During the mid-19th century, gentlemen’s waistcoats or vests had a tendency to feature luxurious fabrics such as silk brocade or velvet, and at times were even decorated with colorful silk embroidery. The more elaborate examples of these Victorian men’s vests were often kept even after they went out of fashion either for their decorative appearance or sometimes for their sentimental value.
Many young brides crafted special waistcoats for their groom; as a result many of these garments were preserved within the family. Women’s fashion and needlework magazines often included patterns and designs for men’s vests. Colorful silk thread or cording were used to decorate the Victorian waistcoat.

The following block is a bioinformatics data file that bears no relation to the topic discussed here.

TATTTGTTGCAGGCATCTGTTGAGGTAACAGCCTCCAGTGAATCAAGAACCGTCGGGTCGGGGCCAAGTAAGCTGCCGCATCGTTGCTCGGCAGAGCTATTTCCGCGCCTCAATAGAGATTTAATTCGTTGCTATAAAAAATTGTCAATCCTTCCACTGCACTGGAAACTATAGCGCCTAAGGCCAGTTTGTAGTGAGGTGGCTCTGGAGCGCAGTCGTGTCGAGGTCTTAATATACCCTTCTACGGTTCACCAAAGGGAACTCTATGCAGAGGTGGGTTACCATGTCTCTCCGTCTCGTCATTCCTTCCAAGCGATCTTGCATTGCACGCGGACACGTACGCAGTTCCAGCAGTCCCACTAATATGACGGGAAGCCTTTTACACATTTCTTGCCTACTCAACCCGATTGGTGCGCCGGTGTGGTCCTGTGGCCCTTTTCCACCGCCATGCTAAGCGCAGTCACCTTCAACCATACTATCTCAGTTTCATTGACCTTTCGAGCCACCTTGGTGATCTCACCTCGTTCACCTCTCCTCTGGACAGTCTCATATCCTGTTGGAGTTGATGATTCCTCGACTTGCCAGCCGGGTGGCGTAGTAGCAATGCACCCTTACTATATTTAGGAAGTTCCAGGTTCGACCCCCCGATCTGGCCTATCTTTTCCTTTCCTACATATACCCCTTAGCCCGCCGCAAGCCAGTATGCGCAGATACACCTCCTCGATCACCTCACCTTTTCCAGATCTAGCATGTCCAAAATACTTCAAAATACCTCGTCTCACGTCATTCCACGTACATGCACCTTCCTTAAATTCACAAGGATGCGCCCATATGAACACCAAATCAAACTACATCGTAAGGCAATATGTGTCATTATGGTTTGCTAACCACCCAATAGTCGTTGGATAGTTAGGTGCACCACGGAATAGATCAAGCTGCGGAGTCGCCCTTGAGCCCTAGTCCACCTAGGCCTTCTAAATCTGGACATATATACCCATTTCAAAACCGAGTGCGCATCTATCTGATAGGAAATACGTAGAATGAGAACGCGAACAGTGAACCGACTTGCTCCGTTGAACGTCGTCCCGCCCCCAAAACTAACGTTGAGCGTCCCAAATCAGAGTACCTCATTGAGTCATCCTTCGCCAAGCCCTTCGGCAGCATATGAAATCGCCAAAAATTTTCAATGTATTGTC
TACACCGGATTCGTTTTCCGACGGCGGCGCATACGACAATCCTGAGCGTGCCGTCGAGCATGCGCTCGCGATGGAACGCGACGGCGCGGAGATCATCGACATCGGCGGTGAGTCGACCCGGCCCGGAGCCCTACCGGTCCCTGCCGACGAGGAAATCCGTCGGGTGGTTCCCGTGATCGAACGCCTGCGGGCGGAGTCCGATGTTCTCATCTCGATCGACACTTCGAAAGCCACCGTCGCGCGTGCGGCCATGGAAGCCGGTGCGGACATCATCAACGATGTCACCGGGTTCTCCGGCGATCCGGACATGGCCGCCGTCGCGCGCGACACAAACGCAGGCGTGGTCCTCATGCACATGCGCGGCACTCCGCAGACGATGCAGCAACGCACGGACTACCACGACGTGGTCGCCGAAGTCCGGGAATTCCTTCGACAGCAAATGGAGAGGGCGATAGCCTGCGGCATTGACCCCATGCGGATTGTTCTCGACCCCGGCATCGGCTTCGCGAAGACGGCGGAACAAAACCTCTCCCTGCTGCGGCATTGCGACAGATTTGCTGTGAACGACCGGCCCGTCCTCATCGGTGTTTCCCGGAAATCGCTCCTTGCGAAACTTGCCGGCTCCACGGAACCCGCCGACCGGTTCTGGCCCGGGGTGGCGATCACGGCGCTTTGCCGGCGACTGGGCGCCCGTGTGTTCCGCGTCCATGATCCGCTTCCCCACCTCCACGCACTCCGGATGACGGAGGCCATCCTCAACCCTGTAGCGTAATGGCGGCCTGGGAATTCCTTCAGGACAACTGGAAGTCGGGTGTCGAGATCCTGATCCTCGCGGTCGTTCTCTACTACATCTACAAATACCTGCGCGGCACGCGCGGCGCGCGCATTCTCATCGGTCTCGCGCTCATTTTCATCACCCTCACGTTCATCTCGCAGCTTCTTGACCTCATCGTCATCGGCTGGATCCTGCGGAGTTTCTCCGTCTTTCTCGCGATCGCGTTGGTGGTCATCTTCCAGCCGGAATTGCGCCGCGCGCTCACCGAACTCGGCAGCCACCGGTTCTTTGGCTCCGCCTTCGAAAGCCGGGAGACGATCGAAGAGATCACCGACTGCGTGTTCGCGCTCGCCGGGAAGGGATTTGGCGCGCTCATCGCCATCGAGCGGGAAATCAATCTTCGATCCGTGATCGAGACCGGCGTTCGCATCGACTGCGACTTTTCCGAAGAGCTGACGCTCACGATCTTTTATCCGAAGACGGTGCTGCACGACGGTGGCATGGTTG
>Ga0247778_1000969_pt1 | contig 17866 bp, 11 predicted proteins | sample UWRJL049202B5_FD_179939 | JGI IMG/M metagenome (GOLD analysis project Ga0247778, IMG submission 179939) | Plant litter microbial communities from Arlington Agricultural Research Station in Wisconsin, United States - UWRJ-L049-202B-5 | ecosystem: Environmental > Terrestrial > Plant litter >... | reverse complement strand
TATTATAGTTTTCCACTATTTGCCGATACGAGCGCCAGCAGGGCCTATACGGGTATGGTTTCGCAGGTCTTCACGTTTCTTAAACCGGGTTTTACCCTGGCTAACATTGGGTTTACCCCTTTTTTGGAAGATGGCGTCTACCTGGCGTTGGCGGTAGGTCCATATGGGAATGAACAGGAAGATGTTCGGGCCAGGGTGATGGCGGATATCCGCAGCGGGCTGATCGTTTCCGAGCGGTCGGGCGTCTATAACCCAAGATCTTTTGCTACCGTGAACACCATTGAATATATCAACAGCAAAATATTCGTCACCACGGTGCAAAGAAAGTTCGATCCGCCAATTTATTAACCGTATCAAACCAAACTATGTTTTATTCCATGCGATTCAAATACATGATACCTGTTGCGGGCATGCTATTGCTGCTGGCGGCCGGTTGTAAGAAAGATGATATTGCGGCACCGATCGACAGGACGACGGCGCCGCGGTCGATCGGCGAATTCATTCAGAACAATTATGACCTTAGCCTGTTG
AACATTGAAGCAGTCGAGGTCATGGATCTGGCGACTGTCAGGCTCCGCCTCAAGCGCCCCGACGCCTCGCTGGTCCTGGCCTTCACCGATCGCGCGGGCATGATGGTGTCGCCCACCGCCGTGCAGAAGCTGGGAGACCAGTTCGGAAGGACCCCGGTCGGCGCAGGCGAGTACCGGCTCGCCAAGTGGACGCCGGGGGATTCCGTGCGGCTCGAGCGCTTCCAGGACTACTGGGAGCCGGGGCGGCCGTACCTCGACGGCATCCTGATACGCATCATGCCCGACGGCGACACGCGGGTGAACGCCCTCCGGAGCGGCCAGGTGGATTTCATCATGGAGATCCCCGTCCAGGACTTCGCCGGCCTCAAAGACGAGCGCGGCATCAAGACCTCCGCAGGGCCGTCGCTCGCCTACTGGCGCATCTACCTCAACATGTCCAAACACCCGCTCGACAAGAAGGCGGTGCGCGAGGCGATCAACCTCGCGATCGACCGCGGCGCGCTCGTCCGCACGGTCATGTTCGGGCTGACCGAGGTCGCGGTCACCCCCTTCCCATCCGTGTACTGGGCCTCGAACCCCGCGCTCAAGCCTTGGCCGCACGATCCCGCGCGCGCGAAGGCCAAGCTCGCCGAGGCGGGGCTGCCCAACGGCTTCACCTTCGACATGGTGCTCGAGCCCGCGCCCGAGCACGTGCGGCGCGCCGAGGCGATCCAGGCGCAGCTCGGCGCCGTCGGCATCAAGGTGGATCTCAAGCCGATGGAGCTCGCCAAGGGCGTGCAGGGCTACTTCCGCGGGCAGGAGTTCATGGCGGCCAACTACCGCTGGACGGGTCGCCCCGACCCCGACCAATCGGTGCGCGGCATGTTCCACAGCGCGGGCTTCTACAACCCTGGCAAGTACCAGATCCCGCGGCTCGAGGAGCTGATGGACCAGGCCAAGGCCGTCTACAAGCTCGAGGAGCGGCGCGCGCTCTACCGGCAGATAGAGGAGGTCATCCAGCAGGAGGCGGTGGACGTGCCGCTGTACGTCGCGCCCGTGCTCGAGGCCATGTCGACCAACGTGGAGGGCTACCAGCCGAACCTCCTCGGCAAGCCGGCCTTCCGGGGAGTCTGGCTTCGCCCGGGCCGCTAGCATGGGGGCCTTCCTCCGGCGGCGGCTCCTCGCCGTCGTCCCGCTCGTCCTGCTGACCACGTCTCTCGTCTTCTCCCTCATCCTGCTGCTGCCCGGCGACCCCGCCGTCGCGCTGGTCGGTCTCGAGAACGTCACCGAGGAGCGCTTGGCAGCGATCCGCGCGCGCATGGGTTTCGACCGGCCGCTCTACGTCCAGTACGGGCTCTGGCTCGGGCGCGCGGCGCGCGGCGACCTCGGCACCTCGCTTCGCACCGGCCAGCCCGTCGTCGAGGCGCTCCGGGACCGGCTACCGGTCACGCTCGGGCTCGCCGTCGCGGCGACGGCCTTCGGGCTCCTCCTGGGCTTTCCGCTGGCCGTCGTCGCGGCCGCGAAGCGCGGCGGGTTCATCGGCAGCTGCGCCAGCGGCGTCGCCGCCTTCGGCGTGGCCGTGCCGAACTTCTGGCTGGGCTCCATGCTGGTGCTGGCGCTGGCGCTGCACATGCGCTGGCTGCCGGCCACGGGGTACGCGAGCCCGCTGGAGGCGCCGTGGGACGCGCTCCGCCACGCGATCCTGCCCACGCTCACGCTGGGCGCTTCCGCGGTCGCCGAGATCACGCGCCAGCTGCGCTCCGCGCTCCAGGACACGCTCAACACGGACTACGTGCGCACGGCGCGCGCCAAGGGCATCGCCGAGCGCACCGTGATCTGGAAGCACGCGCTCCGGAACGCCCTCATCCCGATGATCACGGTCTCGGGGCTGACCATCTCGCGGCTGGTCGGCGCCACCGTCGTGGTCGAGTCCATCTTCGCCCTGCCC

In the 1850s, it was also popular to wear two vests as shown in the fashion print below. This 1854 print features a velvet waistcoat with brass buttons worn on top of an embroidered silk vest.
Shown below is a wonderful mid-19th century hand sewn gentleman’s silk ivory damask weave waistcoat. The four wood buttons are covered with matching fabric. There are three front slit pockets. There is a back belt with a brass buckle. The waistcoat is lined in ivory cotton.
The 1855 fashion print below features a similar ivory silk Victorian vest with an embroidered edging bordering the front opening.
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